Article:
Sheffield Hallam MP Nick Clegg on Armistice Day

Nick Clegg
Nick Clegg
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Today is the Day of Remembrance, and this Sunday I will be at the Sheffield War Memorial at Barker’s Pool for the Remembrance Sunday ceremony.

Alongside many others I will take time to reflect on the huge debt we owe our many servicemen and women, who have fought t to keep people safe and protect the freedoms of people in the UK and all over the world.

For many, we associate the symbol of the poppy that we wear every November, with the First and Second World Wars, but it is just as important to remember the heroes from all generations and fighting today and think about some of the problems they are still facing.

Combat Stress, a mental health charity that offers help to current and former service people with mental health problems, says that the number of veterans needing help for mental health problems such as PTSD has jumped by 71 per cent in the past five years in the aftermath of the Iraq and Afghanistan campaigns. The horrors that our soldiers still witness on a daily basis, the loss of comrades and the long periods spent away from ‘normal’ civilian life can take a serious toll on a person’s mental health.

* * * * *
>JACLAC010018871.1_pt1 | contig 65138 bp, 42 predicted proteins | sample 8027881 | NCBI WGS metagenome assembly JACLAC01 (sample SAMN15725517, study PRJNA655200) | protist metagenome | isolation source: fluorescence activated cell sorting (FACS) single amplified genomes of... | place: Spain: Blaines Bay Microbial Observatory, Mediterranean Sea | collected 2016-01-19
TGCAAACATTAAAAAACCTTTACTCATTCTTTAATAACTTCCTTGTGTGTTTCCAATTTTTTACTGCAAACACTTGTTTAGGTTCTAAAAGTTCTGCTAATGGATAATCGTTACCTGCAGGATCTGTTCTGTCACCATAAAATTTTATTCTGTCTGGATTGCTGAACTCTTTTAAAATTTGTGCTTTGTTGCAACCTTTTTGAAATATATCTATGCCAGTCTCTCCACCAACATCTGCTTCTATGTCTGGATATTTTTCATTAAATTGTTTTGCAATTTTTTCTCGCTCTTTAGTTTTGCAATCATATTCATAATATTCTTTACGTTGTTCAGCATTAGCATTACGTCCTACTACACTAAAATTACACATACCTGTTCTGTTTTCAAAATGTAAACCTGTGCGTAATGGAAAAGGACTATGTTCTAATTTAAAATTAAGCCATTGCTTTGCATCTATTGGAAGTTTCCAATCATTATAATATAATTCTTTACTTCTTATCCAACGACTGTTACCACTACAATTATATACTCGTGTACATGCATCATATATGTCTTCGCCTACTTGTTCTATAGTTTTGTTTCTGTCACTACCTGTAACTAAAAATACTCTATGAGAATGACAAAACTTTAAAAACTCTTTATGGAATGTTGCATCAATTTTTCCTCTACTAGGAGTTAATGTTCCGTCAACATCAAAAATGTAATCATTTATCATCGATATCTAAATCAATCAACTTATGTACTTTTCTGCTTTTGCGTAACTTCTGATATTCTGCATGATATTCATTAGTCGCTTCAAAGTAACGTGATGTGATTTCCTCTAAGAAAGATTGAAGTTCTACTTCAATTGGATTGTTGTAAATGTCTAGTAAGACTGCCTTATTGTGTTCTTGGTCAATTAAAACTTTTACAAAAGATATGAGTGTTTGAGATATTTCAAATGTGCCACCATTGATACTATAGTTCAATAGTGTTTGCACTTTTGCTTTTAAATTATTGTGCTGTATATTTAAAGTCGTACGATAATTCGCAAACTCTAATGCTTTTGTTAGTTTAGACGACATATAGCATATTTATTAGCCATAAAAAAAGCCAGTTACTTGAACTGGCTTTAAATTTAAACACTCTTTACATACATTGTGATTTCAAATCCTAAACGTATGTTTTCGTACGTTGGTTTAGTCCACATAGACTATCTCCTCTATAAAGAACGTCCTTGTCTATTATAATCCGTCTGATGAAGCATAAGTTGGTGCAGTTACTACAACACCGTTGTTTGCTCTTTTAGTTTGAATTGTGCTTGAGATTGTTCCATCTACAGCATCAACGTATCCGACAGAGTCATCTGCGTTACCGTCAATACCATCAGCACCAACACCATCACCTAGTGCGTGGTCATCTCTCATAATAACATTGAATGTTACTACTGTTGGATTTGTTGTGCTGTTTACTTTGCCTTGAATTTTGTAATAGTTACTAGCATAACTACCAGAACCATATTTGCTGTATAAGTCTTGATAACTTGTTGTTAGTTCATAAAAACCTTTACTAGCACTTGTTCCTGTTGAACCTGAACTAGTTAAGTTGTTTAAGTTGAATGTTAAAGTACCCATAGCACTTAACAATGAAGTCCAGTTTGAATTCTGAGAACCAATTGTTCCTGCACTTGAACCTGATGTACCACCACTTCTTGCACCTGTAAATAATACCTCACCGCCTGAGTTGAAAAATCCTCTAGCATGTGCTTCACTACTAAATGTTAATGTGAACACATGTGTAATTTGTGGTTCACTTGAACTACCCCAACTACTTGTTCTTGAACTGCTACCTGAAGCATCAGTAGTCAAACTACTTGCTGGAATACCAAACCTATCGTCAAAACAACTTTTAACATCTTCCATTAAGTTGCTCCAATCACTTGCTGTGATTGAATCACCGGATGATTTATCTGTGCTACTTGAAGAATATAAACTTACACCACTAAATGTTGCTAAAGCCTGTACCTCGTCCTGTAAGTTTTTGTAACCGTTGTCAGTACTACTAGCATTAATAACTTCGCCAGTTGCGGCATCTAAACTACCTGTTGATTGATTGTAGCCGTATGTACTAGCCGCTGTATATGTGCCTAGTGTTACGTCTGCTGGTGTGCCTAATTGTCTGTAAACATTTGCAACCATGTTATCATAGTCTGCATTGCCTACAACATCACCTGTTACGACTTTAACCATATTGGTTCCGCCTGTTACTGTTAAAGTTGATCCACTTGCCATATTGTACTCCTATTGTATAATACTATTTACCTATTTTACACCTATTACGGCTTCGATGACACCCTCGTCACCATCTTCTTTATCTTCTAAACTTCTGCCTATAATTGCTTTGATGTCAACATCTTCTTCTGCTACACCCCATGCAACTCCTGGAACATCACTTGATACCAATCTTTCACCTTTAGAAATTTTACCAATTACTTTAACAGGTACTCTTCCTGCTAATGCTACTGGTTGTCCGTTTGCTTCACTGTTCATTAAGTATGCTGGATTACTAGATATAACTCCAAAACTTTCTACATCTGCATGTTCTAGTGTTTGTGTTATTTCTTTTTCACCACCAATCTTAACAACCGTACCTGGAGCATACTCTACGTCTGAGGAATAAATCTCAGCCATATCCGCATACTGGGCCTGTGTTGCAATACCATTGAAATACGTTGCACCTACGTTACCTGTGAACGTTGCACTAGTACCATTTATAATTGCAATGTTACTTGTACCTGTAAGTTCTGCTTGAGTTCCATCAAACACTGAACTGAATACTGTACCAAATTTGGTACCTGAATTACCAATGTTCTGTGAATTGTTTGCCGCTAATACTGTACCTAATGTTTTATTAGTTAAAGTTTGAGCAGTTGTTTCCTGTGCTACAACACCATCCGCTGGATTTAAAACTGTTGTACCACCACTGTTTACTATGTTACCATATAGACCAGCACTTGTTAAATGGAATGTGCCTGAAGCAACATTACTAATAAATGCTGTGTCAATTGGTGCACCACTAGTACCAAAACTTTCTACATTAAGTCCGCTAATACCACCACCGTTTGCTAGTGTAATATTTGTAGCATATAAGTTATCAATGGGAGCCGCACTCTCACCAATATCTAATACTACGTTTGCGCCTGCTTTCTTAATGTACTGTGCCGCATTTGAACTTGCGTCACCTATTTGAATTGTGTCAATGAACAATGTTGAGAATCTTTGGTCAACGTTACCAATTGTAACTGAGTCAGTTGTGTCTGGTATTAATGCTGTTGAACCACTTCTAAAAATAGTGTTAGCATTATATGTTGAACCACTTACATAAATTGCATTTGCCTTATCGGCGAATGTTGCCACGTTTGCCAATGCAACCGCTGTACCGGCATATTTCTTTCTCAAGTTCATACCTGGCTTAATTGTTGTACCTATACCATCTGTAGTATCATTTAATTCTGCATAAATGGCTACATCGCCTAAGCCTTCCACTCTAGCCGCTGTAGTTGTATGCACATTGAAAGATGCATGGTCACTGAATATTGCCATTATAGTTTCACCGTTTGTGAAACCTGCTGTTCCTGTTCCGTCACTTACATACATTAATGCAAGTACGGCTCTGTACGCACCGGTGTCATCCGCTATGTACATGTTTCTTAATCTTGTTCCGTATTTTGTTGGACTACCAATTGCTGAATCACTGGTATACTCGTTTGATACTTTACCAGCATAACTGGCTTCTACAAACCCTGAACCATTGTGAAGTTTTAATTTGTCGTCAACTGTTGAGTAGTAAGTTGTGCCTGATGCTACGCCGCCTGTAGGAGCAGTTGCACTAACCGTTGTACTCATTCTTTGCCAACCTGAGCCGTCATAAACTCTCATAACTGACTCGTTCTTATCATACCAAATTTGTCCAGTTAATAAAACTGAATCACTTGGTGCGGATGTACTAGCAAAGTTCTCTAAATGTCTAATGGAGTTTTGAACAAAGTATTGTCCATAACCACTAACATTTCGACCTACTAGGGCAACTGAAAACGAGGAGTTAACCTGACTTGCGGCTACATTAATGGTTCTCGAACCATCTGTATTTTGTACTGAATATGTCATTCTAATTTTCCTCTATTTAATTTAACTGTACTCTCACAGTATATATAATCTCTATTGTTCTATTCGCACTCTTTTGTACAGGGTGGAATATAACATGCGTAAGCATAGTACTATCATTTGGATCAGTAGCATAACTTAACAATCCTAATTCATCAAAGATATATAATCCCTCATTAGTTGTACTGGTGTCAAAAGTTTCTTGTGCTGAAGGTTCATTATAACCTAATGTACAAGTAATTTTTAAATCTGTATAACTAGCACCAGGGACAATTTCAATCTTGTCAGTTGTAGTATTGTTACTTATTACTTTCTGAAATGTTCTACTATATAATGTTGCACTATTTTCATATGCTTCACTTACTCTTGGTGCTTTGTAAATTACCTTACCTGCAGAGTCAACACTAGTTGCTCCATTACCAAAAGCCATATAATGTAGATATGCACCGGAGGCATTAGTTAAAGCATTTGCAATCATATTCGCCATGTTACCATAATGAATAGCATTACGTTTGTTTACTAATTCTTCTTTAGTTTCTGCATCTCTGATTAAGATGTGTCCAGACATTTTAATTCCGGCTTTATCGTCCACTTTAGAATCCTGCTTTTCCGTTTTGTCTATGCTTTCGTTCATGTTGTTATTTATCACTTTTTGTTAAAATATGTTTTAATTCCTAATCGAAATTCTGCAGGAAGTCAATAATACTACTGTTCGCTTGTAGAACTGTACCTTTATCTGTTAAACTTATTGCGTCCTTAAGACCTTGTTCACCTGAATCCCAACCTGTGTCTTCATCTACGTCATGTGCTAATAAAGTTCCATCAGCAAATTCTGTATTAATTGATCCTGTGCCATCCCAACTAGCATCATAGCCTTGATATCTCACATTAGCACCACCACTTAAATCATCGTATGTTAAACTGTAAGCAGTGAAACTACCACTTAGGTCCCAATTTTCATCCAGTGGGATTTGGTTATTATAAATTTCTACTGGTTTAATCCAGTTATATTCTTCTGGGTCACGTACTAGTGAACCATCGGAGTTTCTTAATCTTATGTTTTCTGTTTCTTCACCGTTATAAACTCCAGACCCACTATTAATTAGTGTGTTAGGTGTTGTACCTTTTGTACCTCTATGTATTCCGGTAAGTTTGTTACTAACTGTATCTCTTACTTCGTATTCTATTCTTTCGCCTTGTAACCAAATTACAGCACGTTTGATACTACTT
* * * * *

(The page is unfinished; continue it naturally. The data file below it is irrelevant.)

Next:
Far too often, the mental health problems of veterans lead to issues with drink and drugs; they can even lead to homelessness. The stigma around mental health as weakness is particularly damaging for service people who have been trained to be tough and is an obstacle in getting assistance when they need it most.

I’m really proud of the Liberal Democrats’ record in Government on mental health. We made a start on breaking down these barriers which stand in the way of people getting help. We brought in the first waiting times for NHS mental health treatment, set up the first ever Mental Health Taskforce and secured billions of pounds to improve treatments and care.

There is a still a lot to do so, on top of remembering those that have gone, think about what we can do now. We must all do our bit to talk about mental health more to help break the stigma and keep up the pressure on successive Governments to finally give mental health the funding it needs, so these modern day heroes can get the services and help they deserve.